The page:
Should udev use `systemd-tmpfiles --create` in chroot environment?

Asked by taoky

Recently I'm working on a project building bootable Ubuntu images in containers with chroot. To make grub able to discover the "loop" device, I mounted host's /dev into container, and then in container bind mount it to chroot rootfs:

mount --rbind /dev "$ROOT/dev"

# and then debootstrap, install packages, etc.

However, I noticed that I can no longer use /dev/kvm as normal user in my host. After some debugging I found that host's /dev/kvm ownership is messed up: the group owner is 109 instead of "kvm" in my host. Although I can easily use chown to change that, every time my script starts, /dev/kvm's group owner gets changed.

So guess that I have to dig up what's happening. In udev.postinst, it has a function to check whether it is in chroot:

chrooted() {
  if [ "$(stat -c %d/%i /)" = "$(stat -Lc %d/%i /proc/1/root 2>/dev/null)" ];
    # the devicenumber/inode pair of / is the same as that of /sbin/init's
    # root, so we're *not* in a chroot and hence return false.
    return 1
  echo "A chroot environment has been detected, udev not started."
  return 0

Seems nothing wrong with that, and then find that when it's configuring, it will use systemd-tmpfiles in systems will systemd installed:

# Automatically added by dh_installtmpfiles/13.6ubuntu1
if [ "$1" = "configure" ] || [ "$1" = "abort-upgrade" ] || [ "$1" = "abort-deconfigure" ] || [ "$1" = "abort-remove" ] ; then
 # In case this system is running systemd, we need to ensure that all
 # necessary tmpfiles (if any) are created before starting.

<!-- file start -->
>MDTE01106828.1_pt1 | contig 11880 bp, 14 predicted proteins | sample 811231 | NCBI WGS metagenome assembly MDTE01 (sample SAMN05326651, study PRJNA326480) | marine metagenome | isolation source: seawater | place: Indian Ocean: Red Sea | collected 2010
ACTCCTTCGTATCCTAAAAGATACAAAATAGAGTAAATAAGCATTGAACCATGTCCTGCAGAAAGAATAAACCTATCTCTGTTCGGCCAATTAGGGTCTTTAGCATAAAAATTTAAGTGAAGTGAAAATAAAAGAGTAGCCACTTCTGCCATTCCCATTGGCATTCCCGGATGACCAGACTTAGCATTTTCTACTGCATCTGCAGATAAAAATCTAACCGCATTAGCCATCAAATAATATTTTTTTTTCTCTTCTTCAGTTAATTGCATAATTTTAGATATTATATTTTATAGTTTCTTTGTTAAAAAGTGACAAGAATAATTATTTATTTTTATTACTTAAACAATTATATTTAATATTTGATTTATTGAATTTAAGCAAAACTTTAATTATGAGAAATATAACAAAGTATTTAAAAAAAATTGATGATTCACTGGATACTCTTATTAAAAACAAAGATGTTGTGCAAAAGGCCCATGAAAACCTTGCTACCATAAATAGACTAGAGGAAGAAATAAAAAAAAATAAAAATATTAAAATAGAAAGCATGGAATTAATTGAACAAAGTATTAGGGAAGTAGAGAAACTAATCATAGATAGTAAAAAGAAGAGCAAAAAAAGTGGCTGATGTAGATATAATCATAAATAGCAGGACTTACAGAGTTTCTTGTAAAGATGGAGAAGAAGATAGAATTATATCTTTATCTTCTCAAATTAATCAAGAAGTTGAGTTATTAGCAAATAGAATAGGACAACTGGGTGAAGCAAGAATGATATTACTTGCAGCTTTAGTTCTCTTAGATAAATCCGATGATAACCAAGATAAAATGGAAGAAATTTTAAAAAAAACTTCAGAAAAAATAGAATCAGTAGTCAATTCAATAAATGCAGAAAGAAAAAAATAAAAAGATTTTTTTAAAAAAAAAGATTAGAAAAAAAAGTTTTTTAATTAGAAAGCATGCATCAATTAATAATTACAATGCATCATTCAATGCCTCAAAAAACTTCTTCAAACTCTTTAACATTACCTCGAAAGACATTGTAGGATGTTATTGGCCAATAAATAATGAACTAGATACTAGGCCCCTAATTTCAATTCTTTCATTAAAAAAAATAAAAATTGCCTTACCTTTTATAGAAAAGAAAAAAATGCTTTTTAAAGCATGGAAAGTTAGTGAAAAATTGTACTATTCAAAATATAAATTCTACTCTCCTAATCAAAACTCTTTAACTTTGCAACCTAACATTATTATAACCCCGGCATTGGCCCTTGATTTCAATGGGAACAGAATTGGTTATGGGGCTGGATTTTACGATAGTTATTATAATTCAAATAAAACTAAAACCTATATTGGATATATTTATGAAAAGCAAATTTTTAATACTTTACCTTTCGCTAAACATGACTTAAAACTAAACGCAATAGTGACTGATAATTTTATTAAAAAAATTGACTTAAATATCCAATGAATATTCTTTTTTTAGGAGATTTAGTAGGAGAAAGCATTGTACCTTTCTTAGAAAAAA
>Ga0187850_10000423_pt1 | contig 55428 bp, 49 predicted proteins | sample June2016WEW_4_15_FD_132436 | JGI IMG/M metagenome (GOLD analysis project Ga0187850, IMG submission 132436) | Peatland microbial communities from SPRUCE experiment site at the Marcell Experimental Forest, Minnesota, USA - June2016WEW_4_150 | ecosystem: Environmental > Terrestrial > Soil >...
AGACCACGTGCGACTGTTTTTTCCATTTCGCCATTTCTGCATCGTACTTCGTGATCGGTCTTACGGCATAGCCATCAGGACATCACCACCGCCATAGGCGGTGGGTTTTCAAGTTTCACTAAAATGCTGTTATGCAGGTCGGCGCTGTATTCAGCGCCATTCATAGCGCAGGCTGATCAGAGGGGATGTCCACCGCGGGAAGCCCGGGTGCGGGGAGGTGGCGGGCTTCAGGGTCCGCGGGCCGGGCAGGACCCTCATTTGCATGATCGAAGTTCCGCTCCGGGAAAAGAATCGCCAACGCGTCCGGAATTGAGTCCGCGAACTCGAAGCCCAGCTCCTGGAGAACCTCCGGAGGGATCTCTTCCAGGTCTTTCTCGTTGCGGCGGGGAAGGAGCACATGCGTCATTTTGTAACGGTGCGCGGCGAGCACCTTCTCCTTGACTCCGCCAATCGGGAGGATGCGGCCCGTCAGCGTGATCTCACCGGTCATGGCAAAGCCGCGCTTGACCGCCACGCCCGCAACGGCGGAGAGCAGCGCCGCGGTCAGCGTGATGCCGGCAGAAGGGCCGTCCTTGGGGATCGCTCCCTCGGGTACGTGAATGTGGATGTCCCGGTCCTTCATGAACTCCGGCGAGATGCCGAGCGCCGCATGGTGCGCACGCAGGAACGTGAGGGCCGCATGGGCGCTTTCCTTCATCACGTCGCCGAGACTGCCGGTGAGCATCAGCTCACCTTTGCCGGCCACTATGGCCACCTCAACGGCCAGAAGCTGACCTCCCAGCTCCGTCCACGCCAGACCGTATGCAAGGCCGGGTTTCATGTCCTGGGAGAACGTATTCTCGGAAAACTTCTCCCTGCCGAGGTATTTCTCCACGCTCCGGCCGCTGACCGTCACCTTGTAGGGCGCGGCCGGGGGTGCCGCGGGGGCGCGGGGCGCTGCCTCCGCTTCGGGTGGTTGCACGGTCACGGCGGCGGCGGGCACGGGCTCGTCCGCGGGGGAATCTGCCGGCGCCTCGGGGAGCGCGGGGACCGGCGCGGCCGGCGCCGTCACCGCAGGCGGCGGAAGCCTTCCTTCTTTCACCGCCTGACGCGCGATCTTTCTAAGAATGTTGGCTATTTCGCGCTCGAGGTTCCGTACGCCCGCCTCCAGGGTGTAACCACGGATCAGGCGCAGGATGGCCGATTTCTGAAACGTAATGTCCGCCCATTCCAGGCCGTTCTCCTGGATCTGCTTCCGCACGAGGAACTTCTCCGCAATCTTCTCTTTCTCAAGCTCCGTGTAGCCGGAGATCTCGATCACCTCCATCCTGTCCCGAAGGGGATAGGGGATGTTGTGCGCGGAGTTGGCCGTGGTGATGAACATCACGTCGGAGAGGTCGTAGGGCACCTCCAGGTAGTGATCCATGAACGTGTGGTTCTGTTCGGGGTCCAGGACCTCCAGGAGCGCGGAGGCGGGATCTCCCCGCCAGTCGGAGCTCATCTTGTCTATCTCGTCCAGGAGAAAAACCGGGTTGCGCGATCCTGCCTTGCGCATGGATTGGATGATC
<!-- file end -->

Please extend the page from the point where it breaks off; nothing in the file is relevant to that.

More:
if [ -z "${DPKG_ROOT:-}" ] && [ -d /run/systemd/system ] ; then
  systemd-tmpfiles --create static-nodes-permissions.conf >/dev/null || true
# End automatically added section

The static-nodes-permissions.conf sets permission of /dev/kvm, and other dev files:

# cat /usr/lib/tmpfiles.d/static-nodes-permissions.conf
# This file is part of systemd.
# systemd is free software; you can redistribute it and/or modify it
# under the terms of the GNU Lesser General Public License as published by
# the Free Software Foundation; either version 2.1 of the License, or
# (at your option) any later version.

# This file adds permissions on top of static-nodes.conf generated by
# kmod-static-nodes.service. Rules specified here should match the
# permissions specified for udev in 50-udev-default.rules.

z /dev/snd/seq 0660 - audio -
z /dev/snd/timer 0660 - audio -
z /dev/loop-control 0660 - disk -
z /dev/net/tun 0666 - - -
z /dev/fuse 0666 - - -
z /dev/kvm 0660 - kvm -
z /dev/vhost-net 0660 - kvm -
z /dev/vhost-vsock 0660 - kvm -

And the semantics of `--create` in `systemd-tmpfiles` is not just put that config into tmpfiles.d. It actually sets ownership and permission:

> --create
> If this option is passed, all files and directories marked with f, F, w, d, D, v, p, L, c, b, m in the configuration files are
> created or written to. Files and directories marked with z, Z, t, T, a, and A have their ownership, access mode and security
> labels set.

Guess that explains what happened to my host's /dev. Although I could defer bind mounting /dev until `grub-install`, I'm still very curious about this issue. I'm not sure whether this behavior is intentional (users should be aware of what udev is doing and get very careful when they're mounting their /dev), or any other workarounds can be implemented that, when in chroot environment, just put configuration file inside tmpfiles.d, and don't change file permission and ownership (I can't find an option like this in systemd-tmpfiles manual).


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